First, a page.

Actress Phumzile Sitole’s ‘about’ section on her blog eloquently reads, “Deliberate Breathing and Obnoxious Praying”. The meaning of this meticulous statement slowly unfold towards the end of a Skype call travelling from Brooklyn across the Altantic Ocean to South Africa between laughter and revelation.
In showbiz you don’t get anywhere without a fair amount of tearful auditions and countless callbacks – certainly not in the Big Apple where actors are a dime a dozen. It’s indisputable that her description is a mantra to live by. Even though she doesn’t say it outright, as she speaks you can hear between words she’s an intentional dreamer with towering ambitions, already making a career for herself abroad.
“I’m good. I’ve been in Brooklyn for about two years now”, she says over an early morning call. In the USA it’s almost pilot season; cue thousands of hopeful actors going to hundreds of auditions longing to be cast in upcoming series. To get to grips with the breadth and depth of Phumzile’s simple description, you have to begin in 2011 when she graduated from the University of Cape Town, and trace her career to Columbia University in New York, where you’d find her acting with Denzil Washington’s daughter, Olivia Washington, to starring in CBS’s brand new series, The Good Fight alongside Emmy Award-winning actress, Christine Baranski, who most will recognise from The Good Wife.
“Getting into the room is the hardest part. Once you’re in the room and are prepared, it’s really just at your fingertips,” she says between sips of coffee. The most remarkable part about landing a role in a spin-off of The Good Wife on a major network is realising and confirming her talents needn’t be confined to the theatre.
“I expected there to be challenges, but I didn’t expect to learn so much about myself; where I hide pain in my body and how to free my voice”.
“Every time I sit at TV auditions, I try and talk myself out of the disappointment – this is not your avenue, you are too big, too loud, too theatre,” she explains. Although this time, her self-doubt was outranked by her talent, which was never really under scrutiny from anyone else, besides herself.
To get into an Ivy League institution like Columbia University is proof of this. You need the mettle associated with stellar talent. The disposition and skill with right alchemy of aptitude and work ethic demands the universe to make way for you to light up the silver screen. Self-doubt is natural, but hard work persists and this is something she’s familiar with.
Phumzile recalls that during her studies at Columbia;
“There was a lot of tears and no tissues, to put it poetically. In our voice classes, they push you as a human to tap into doors that are old and creaky. There are scars formed when you are four and you have to confront and not run away from that. I expected there to be challenges, but I didn’t expect to learn so much about myself; where I hide pain in my body and how to free my voice. We worked a lot with Kristen Linklater. You already have a voice but society tells you how to speak and your voice gets smaller. We have to free up what we already have. That was the biggest takeaway for me as an actor.”
At her first audition for the CBS series, The Good Fight, the casting director didn’t even look up from where he was sitting. Unlike South African castings where the initial audition is filmed, in the USA, the privilege of a taped audition is reserved for callbacks only. She didn’t expect much and was surprised to get a callback that same afternoon, after which her manager phoned saying she’d booked the part and was expected on set the following day.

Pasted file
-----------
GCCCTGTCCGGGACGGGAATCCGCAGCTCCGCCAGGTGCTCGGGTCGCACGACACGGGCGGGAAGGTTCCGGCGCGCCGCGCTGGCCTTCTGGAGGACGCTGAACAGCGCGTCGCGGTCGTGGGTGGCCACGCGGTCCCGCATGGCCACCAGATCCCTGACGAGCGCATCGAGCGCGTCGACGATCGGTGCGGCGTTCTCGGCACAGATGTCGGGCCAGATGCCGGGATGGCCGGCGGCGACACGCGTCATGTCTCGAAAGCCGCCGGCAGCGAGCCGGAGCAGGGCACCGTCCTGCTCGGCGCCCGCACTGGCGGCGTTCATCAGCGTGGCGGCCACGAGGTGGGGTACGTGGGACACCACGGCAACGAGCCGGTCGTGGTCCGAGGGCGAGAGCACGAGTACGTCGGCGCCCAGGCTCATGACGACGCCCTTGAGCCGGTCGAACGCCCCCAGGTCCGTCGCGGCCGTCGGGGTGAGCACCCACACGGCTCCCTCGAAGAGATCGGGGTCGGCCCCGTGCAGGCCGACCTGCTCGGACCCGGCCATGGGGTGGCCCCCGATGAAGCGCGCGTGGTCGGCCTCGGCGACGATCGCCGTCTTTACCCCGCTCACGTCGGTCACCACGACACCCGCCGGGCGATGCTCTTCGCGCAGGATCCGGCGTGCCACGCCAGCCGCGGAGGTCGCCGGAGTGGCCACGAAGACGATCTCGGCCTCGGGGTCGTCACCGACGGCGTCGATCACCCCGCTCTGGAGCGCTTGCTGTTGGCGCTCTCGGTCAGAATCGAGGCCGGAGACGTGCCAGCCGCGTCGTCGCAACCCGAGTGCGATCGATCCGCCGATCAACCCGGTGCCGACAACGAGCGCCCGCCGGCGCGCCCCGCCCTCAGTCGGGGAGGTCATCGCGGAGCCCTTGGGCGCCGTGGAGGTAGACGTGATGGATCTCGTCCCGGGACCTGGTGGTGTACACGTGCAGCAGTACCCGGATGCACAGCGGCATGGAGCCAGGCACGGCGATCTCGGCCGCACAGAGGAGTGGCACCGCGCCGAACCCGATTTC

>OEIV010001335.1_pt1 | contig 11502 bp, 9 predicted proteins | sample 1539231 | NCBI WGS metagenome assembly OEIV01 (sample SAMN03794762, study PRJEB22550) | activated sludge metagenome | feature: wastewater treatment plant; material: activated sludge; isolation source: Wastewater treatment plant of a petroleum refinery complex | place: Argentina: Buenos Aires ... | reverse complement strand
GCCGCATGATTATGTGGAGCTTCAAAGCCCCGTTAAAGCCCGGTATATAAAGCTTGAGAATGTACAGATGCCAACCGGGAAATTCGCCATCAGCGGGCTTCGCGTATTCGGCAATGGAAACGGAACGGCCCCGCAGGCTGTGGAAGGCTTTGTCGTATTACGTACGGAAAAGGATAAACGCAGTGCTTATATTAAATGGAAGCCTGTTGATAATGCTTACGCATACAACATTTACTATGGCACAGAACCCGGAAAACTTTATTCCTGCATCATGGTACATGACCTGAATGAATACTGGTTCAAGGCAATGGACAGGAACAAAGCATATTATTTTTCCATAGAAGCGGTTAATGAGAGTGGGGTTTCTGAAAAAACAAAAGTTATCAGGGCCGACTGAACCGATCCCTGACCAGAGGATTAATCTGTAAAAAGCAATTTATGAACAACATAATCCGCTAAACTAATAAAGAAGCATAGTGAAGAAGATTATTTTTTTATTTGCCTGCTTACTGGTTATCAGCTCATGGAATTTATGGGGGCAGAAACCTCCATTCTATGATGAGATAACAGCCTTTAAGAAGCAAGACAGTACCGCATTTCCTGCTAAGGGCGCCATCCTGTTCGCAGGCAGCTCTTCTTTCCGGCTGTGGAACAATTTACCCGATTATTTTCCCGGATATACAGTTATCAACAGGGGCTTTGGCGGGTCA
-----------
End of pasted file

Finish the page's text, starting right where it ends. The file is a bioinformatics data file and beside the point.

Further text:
“You already have a voice but society tells you how to speak and your voice gets smaller. We have to free up what we already have. That was the biggest takeaway for me as an actor.”
Amidst the seriousness of working on a political and legal drama were some light-heated moments like being on set and noticing a photograph of one of the cast member’s, Delroy Linda, with Obama. She immediately thought he’d met the former president, but realised it was photo-shopped for the series. “Nothing is real. I remember looking at the skyline of the city on set and thinking, the sun is being created before my eyes,” she recalls in awe.
The Good Fight only airs on February 19 but you can see Phumzile doing what she loves and acting alongside Olivia Washington in Shakti Bhagchandani’s short film, Lostfound, which was accepted into this year’s Sundance Festival. She was also part of Athi-Patra Ruga’s commissioned performance,Over the Rainbow, which took place at the annual Performa Gala. This year she continues to build on her already impressive resume and in just over a week, starts rehearsing Shakespeare’s Comedy of Errors.
However, to be a working actor is a dream that comes with the sacrifice of living far away from the embrace of loved ones back home. Thankfully, the pain of distance is quelled by a strong network of teachers and friends. Her mentor, Chukwudi Iwuji, a Nigerian born actor who she met in a coffee shop, has offered immense guidance and support through the ups and downs.
There’s a warmth in her tone as she explains that,”people like him chuckle and laugh at me. He’s like, it’s going to take you a minimum of three years before you need to start letting things affect you. Just hearing people, who are still ‘struggling along’ years later gives me perspective.”
Even though Phumzile never considered her self a TV actress, the thrill of being on set has ignited a hunger to work in front of the camera. “I’ll always come back to theatre and Shakespeare, but I definitely won’t be focusing on either or. Luckily, in New York everything is possible, so I think being open to all of them is the key,” she says when speaking about her career goals. Here’s to continued success, “deliberate breathing and obnoxious praying.”